All these things that we talk about for the future will not come into being if we worry about cost...the longer we wait - the more it will cost in the eventual long run.
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Old 11-09-2011, 09:59 AM
 
Location: Brooklyn, New York
3,739 posts, read 3,850,558 times
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Quote:
Originally Posted by Cletus Awreetus-Awrightus View Post
If Amtrak is subsidized, and Acela is a line within Amtrak, then the Acela is subsidized whether it is sold out or not.
Thats a weird line of thinking. Thats like saying "If Exxon Mobil is subsidized, then their oil extracting activities are subsidized as well and are not making money."

Amtrak is subsidized for other rail lines, mainly in the West and Midwest, not the Northeast. Here is a good article:
Quote:
This is the kind of story that helps both sides of the high speed rail debate.
Overall, Amtrak is being subsidized to the tune of $32 per passenger according to a new study.
But, that includes big time losers like the line between San Antonio and Los Angeles which is losing $462 per passenger.
Meanwhile, the Acela, a fast train running between Washington D.C., New York and Boston is actually making money.
So, if you're in favor of high speed rail, you can point to the Acela's success. If you think it's a money pit you can point to overall picture.


Read more: Amtrak Loses $32 Per Passenger - Business Insider
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Old 11-09-2011, 10:26 AM
 
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Quote:
Originally Posted by kidphilly View Post
You are missing the point though as Acela is the only example of HSR in the US and makes a profit (without subsidy).
We just established the Acela is subsidized.

The word "profit" is misleading at best.
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Old 11-09-2011, 10:27 AM
 
3,458 posts, read 3,111,612 times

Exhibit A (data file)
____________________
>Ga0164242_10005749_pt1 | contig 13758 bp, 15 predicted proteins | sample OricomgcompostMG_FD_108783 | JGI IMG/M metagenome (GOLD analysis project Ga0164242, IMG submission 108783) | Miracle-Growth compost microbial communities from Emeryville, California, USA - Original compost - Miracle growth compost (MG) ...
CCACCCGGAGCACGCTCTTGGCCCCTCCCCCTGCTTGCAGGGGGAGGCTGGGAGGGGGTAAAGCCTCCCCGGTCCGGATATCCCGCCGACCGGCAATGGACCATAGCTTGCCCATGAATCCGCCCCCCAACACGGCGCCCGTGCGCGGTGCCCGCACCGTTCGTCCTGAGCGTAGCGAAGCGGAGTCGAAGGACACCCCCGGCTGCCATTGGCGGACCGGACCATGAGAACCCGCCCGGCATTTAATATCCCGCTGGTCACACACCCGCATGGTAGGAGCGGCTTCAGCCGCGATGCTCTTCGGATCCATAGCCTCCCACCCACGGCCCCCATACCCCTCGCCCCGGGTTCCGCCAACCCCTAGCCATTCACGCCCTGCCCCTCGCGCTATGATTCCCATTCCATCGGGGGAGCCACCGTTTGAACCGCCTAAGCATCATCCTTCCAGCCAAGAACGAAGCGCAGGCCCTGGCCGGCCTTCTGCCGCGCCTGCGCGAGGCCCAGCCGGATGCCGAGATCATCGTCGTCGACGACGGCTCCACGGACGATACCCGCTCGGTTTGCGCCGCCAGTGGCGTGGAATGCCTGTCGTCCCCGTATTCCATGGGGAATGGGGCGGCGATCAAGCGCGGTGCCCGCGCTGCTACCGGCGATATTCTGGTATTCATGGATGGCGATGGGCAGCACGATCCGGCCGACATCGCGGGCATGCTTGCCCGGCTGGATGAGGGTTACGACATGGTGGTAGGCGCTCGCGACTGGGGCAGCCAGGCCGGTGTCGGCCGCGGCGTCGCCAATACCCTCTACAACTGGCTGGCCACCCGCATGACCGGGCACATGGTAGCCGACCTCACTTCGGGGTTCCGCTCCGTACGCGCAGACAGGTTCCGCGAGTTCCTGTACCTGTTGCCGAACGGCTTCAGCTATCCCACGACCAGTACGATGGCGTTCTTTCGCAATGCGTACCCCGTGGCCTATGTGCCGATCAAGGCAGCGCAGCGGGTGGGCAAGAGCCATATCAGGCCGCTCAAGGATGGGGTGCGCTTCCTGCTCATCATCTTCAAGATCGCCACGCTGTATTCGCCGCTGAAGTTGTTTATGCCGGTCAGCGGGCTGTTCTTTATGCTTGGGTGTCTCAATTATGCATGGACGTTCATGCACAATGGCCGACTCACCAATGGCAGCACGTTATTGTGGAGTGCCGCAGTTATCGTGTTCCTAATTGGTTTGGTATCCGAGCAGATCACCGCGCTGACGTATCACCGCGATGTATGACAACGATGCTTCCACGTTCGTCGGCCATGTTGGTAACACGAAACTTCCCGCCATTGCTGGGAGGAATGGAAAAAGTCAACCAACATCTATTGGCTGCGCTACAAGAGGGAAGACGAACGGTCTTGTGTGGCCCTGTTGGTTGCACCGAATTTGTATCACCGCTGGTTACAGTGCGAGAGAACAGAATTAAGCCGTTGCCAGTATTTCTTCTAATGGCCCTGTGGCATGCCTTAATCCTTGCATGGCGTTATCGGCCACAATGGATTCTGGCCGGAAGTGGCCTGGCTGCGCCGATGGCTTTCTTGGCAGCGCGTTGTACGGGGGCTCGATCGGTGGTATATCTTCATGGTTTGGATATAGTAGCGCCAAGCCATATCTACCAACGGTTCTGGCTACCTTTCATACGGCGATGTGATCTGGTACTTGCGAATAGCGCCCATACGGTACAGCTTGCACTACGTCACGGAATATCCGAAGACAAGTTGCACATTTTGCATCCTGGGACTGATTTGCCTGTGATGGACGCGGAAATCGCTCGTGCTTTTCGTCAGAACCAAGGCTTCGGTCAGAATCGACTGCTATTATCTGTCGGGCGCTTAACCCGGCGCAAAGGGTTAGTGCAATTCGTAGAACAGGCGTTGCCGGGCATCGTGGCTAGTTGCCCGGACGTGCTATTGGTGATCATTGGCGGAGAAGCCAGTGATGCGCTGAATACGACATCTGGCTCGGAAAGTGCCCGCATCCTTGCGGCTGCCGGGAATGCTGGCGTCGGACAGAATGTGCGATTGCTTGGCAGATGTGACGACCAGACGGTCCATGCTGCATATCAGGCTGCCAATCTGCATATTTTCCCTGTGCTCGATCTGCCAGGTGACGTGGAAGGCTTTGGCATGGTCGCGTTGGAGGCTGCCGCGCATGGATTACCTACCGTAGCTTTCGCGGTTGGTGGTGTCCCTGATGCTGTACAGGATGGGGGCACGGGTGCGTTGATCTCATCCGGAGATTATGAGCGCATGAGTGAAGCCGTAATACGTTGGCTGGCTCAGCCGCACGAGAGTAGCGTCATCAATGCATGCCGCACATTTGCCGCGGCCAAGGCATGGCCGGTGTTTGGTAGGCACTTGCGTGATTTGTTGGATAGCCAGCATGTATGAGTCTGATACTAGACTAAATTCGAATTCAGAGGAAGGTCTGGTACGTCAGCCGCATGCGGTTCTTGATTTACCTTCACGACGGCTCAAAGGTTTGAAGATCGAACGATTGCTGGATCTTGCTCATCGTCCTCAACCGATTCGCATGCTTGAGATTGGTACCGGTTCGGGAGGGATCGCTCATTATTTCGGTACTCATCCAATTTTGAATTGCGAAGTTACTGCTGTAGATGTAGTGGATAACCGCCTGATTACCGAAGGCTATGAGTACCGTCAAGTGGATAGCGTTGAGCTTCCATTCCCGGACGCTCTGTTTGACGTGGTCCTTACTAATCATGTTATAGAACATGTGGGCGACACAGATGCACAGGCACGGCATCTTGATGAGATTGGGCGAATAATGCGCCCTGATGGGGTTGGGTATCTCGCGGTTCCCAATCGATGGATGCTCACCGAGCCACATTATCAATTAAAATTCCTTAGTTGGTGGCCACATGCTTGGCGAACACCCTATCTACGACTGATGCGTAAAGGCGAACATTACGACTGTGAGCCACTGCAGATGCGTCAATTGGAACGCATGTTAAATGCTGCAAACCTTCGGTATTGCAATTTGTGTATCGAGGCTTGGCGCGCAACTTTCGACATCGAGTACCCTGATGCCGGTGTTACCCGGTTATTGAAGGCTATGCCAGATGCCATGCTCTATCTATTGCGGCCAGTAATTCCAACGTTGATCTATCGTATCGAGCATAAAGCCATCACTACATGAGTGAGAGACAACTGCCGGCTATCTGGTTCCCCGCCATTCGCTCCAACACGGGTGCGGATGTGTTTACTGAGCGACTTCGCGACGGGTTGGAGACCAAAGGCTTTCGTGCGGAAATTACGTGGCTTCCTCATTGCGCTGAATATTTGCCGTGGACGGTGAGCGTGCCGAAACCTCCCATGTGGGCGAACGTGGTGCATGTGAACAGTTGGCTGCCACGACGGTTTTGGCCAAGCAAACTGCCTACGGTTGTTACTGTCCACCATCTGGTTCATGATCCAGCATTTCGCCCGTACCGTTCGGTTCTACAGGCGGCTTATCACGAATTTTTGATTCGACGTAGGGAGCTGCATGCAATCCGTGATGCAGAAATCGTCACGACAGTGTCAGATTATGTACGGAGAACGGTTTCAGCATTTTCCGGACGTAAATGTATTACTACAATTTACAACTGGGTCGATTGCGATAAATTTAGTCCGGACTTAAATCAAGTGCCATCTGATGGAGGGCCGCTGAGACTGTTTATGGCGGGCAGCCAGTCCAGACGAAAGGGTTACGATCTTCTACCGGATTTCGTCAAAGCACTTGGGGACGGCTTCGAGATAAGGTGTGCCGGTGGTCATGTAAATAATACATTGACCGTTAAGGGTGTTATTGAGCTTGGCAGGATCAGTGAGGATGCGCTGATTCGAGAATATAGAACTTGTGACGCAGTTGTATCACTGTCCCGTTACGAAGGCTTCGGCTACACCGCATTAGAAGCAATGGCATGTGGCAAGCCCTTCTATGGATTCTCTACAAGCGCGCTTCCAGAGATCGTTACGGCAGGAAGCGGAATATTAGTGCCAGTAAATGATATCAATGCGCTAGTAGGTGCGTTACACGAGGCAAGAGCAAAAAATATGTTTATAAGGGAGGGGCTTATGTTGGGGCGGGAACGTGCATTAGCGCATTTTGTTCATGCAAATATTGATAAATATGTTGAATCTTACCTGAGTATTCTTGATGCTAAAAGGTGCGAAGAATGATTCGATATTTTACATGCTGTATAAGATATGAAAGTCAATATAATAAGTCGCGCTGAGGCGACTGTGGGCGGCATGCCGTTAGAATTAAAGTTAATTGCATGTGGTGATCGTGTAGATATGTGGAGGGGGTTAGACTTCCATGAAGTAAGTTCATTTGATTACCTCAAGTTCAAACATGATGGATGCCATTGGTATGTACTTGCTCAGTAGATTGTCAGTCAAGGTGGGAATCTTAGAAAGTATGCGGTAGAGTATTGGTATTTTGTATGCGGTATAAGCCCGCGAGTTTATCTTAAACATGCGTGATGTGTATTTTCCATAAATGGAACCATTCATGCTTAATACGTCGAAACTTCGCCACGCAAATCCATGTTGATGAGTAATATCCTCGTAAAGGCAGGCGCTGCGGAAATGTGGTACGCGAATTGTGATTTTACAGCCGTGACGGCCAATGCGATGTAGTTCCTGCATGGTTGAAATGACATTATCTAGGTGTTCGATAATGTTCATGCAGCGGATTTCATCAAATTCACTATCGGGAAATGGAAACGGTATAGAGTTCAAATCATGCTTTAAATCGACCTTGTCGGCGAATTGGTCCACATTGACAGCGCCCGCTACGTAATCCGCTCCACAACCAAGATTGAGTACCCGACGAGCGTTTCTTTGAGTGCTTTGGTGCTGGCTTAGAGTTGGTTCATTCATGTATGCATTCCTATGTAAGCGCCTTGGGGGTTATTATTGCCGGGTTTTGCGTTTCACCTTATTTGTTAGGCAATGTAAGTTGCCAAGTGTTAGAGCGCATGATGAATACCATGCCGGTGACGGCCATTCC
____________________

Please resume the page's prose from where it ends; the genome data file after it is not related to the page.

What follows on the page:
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Quote:
Originally Posted by Gantz View Post
Thats a weird line of thinking. Thats like saying "If Exxon Mobil is subsidized, then their oil extracting activities are subsidized as well and are not making money."
That would be correct, if Exxon's oil extraction activities were a loss-generating activity without subsidies.

I don't assume that is the case, I think Exxon is just skilled at extracting subsidies even when they are already profitable.
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Old 11-09-2011, 10:30 AM
 
Location: The City
22,331 posts, read 32,157,756 times
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Quote:
Originally Posted by Cletus Awreetus-Awrightus View Post
We just established the Acela is subsidized.

The word "profit" is misleading at best.

No Acela makes a "profit" and is NOT misleading at all, it actually operates under a seperate P&L for Amtrak - public record actually you can look it up yourself.
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Old 11-09-2011, 10:31 AM
 
3,458 posts, read 3,111,612 times
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Quote:
Originally Posted by kidphilly View Post
No Acela makes a "profit" and is NOT misleading at all, it actually operates under a seperate P&L for Amtrak - public record actually you can look it up yourself.
As long as it is under the Amtrak umbrella, and as long as Amtrak is 100% owned by the US Government, then it is subsidized.

Anyone can generate "profit" in a highly regulated market, all you have to do is legislate it to be so.